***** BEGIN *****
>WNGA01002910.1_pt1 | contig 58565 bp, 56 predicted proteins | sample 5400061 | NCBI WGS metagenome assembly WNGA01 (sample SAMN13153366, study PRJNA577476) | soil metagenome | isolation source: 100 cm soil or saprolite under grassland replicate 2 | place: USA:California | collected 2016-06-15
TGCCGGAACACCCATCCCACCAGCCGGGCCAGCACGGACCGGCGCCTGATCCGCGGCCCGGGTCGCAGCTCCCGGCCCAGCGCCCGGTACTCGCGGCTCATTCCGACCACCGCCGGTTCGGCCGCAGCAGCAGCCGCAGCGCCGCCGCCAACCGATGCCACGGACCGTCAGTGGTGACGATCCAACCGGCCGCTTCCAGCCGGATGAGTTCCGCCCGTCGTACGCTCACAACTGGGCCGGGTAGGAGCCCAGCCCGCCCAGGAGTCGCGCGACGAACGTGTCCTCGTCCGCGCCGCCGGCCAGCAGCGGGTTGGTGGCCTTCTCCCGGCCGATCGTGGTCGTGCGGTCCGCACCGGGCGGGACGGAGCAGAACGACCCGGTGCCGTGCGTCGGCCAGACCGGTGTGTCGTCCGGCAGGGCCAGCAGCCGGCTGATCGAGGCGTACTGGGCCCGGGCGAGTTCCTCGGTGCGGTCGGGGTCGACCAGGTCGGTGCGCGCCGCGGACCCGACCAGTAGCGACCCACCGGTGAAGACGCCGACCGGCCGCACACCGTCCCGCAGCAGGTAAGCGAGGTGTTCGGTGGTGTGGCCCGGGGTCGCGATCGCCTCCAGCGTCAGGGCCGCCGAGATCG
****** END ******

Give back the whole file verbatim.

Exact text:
>WNGA01002910.1_pt1 | contig 58565 bp, 56 predicted proteins | sample 5400061 | NCBI WGS metagenome assembly WNGA01 (sample SAMN13153366, study PRJNA577476) | soil metagenome | isolation source: 100 cm soil or saprolite under grassland replicate 2 | place: USA:California | collected 2016-06-15
TGCCGGAACACCCATCCCACCAGCCGGGCCAGCACGGACCGGCGCCTGATCCGCGGCCCGGGTCGCAGCTCCCGGCCCAGCGCCCGGTACTCGCGGCTCATTCCGACCACCGCCGGTTCGGCCGCAGCAGCAGCCGCAGCGCCGCCGCCAACCGATGCCACGGACCGTCAGTGGTGACGATCCAACCGGCCGCTTCCAGCCGGATGAGTTCCGCCCGTCGTACGCTCACAACTGGGCCGGGTAGGAGCCCAGCCCGCCCAGGAGTCGCGCGACGAACGTGTCCTCGTCCGCGCCGCCGGCCAGCAGCGGGTTGGTGGCCTTCTCCCGGCCGATCGTGGTCGTGCGGTCCGCACCGGGCGGGACGGAGCAGAACGACCCGGTGCCGTGCGTCGGCCAGACCGGTGTGTCGTCCGGCAGGGCCAGCAGCCGGCTGATCGAGGCGTACTGGGCCCGGGCGAGTTCCTCGGTGCGGTCGGGGTCGACCAGGTCGGTGCGCGCCGCGGACCCGACCAGTAGCGACCCACCGGTGAAGACGCCGACCGGCCGCACACCGTCCCGCAGCAGGTAAGCGAGGTGTTCGGTGGTGTGGCCCGGGGTCGCGATCGCCTCCAGCGTCAGGGCCGCCGAGATCG